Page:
He explained that nuclear weapons and missile defense systems today represent a serious threat to humanity, and the fight for their prohibition and total elimination should be of the highest priority, as a duty and a right of the peoples.
“The maintenance and modernization of nuclear weapons consumes much of the resources that could and should be destined for economic development, job creation, the reduction of poverty and hunger, health, education, and to prevent and combat natural disasters caused by global climate change. These resources should be redirected toward the development and fulfillment of the Sustainable Development Goals included in the 2030 Agenda,” the vice-rector of the Higher Institute of International Relations added.
The Forum for Peace and Revolution was dedicated to commemorating the 60th anniversary of the Cuban revolutionary triumph, the 73rd anniversary of the criminal U.S. bombings of Hiroshima and Nagasaki, and to the memory of Comandante en Jefe Fidel Castro, who received members of the boat twice (in 2010 and 2012).
Natsue Onda, director of this Peace Boat trip, condemned the interventionist policy of the U.S. blockade against Cuba, and said she was pleased to hold the event aboard the ship, in the presence of so many Cubans. She highlighted the friendship between Cuba and the organization, who share the same commitments in this field.
The Peace Boat has been visiting Cuba since 1989, and this is its 99th voyage around the world, carrying a message of peace and friendship. On this occasion, the ship was carrying 1,200 passengers of 22 nationalities (most of them Japanese), who toured different historic and tourist sites of Havana, and exchanged with community organizations related to senior citizens, culture, and with students.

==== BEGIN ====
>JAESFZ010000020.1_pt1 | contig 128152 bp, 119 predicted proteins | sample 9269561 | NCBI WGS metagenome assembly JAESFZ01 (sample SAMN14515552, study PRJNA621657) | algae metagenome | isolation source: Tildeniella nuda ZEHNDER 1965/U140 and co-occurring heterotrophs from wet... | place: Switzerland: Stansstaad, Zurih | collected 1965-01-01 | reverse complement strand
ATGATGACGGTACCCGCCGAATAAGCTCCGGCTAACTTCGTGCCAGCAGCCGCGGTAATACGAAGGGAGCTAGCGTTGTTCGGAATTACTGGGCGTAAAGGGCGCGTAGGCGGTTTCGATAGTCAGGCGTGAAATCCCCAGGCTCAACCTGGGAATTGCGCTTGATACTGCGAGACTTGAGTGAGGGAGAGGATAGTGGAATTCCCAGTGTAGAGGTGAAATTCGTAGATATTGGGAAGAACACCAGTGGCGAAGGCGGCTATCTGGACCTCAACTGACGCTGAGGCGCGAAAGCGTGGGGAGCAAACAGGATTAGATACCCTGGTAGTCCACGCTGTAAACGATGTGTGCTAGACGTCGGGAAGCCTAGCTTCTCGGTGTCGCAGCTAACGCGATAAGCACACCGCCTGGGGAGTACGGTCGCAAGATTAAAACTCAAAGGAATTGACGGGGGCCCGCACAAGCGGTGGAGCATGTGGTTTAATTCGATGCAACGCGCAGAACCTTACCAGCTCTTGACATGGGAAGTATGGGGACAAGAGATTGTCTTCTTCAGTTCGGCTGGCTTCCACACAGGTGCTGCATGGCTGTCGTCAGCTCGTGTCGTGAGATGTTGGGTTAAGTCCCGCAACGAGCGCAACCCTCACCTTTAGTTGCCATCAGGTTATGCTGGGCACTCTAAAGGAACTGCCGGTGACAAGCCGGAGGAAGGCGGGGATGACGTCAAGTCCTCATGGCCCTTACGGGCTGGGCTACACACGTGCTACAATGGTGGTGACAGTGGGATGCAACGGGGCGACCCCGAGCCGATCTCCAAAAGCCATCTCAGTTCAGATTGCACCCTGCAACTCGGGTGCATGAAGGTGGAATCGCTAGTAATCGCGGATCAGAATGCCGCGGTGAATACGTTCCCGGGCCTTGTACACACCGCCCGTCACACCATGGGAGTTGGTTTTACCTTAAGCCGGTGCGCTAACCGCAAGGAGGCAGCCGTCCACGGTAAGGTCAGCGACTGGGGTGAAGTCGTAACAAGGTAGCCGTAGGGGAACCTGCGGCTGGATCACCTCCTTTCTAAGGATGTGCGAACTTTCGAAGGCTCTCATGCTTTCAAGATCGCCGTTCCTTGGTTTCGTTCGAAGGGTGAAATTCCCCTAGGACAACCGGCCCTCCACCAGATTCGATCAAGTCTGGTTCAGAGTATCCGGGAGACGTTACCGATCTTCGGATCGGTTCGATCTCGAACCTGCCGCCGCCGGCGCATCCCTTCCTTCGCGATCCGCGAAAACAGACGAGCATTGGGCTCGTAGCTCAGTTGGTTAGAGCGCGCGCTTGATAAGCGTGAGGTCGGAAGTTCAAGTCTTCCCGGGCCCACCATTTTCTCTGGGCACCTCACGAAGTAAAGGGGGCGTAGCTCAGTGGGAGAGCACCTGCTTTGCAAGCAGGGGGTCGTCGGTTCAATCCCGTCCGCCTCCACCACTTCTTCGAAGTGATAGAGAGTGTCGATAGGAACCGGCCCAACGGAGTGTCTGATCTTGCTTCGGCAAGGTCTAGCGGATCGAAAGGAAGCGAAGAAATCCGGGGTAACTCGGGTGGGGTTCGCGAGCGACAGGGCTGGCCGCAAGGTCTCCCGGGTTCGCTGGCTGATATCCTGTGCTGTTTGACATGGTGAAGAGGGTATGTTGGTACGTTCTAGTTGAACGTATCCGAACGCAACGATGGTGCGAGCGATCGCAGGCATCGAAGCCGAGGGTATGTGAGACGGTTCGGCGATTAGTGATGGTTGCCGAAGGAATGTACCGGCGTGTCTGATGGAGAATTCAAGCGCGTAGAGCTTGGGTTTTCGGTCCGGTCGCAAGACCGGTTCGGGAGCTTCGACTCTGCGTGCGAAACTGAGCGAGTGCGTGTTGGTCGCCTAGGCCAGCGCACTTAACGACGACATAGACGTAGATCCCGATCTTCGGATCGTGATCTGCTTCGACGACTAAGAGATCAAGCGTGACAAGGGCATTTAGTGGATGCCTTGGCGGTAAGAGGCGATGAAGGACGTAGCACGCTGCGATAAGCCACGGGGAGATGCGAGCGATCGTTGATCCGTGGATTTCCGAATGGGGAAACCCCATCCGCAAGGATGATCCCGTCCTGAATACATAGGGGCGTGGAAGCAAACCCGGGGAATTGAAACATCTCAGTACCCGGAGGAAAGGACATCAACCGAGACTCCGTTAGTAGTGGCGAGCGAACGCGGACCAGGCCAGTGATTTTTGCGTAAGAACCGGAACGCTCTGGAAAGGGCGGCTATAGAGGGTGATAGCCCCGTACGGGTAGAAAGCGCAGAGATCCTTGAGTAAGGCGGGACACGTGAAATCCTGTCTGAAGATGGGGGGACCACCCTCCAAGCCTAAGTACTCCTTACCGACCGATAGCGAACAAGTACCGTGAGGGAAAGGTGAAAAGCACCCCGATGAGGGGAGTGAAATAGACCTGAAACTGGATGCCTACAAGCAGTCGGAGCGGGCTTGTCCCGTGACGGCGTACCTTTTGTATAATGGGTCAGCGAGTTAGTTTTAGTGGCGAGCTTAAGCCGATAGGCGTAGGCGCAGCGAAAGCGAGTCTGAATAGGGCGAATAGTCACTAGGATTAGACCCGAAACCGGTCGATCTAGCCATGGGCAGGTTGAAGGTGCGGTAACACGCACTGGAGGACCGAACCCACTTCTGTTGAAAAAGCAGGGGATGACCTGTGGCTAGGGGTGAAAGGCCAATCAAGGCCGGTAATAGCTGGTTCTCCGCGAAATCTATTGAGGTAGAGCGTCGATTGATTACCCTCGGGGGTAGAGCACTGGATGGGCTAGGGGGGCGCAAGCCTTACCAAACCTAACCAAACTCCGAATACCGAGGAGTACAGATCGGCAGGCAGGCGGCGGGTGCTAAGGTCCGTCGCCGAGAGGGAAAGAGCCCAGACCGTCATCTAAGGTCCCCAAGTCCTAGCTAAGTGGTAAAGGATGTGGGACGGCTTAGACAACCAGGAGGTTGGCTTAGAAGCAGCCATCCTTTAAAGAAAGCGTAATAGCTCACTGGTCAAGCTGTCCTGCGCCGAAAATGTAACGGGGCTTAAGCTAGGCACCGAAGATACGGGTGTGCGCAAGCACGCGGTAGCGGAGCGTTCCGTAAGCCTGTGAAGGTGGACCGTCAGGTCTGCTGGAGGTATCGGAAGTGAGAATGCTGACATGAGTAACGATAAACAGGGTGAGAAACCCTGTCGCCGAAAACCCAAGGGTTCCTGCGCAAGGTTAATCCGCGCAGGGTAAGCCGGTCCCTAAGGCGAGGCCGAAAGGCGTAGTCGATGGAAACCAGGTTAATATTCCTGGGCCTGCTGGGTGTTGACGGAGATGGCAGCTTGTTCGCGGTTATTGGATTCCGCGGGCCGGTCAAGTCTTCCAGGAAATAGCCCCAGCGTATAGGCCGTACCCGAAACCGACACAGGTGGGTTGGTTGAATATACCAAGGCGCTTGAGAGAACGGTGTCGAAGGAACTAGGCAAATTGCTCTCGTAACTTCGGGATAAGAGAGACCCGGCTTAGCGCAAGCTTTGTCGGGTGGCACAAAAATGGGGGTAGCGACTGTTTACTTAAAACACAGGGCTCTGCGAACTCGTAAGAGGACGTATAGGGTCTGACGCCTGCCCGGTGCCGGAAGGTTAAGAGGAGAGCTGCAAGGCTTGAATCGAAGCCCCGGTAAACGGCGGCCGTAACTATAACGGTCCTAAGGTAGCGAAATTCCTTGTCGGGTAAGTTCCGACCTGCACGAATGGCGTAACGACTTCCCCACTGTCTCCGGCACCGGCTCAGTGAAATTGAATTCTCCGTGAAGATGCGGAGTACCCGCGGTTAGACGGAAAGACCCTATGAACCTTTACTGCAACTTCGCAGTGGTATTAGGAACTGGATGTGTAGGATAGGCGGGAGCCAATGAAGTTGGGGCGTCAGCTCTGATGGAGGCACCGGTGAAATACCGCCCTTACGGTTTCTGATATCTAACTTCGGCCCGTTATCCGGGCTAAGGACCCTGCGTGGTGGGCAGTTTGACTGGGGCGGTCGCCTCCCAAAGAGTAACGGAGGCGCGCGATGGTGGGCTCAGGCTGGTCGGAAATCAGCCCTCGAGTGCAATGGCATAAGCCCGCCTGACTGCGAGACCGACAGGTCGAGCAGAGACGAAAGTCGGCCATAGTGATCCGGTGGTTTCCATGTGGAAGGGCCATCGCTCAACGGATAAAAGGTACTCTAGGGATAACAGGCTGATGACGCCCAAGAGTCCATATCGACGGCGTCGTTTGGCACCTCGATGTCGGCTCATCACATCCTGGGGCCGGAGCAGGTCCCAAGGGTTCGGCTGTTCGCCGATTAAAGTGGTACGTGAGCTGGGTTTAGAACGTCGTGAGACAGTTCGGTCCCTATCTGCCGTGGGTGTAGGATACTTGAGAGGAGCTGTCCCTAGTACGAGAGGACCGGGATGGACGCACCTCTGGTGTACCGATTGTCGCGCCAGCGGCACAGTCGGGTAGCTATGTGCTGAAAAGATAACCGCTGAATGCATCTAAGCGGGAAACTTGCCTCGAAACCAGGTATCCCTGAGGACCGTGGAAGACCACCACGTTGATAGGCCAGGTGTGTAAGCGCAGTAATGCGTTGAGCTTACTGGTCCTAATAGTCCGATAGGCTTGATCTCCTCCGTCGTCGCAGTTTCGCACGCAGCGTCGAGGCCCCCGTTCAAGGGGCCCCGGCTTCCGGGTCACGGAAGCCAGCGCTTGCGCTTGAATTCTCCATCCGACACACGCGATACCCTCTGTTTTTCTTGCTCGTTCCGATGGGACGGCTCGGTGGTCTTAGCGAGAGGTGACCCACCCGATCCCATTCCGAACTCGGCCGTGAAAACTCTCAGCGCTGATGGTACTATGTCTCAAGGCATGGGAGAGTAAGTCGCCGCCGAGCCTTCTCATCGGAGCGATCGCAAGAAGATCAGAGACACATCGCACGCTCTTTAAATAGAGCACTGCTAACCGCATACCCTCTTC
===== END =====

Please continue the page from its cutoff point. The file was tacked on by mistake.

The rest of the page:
In a press conference, travel coordinator Adrián Godínez stressed that passengers were very interested in visiting the island, thanks to the stories of previous participants, who highlighted the warm welcome received. Other motivations to visit include the popularization of Cuban culture on the Asian continent, especially salsa music, and interest in the history of the Cuban Revolution and its leaders.
The Peace Boat promotes its voyages online, on posters in public spaces, and through the 11 friendship with Cuba organizations that operate in Japan. The NGO Peace Boat received the Order of Solidarity awarded by the Council of State of the Republic of Cuba in 2009.
As a result of the first meeting with passengers of the ship in 2010, the historic leader of the Revolution, Fidel Castro, wrote a reflection titled “We will never forget,” in which he noted: “Now, as for your slogan – which, in my view has very special value, ‘Learn from past wars to build a future of peace,’ will undoubtedly always have meaning – at this moment it is more relevant than ever. I would dare say, without fear of being mistaken, that never in the history of humanity was there such a dangerous moment as this…”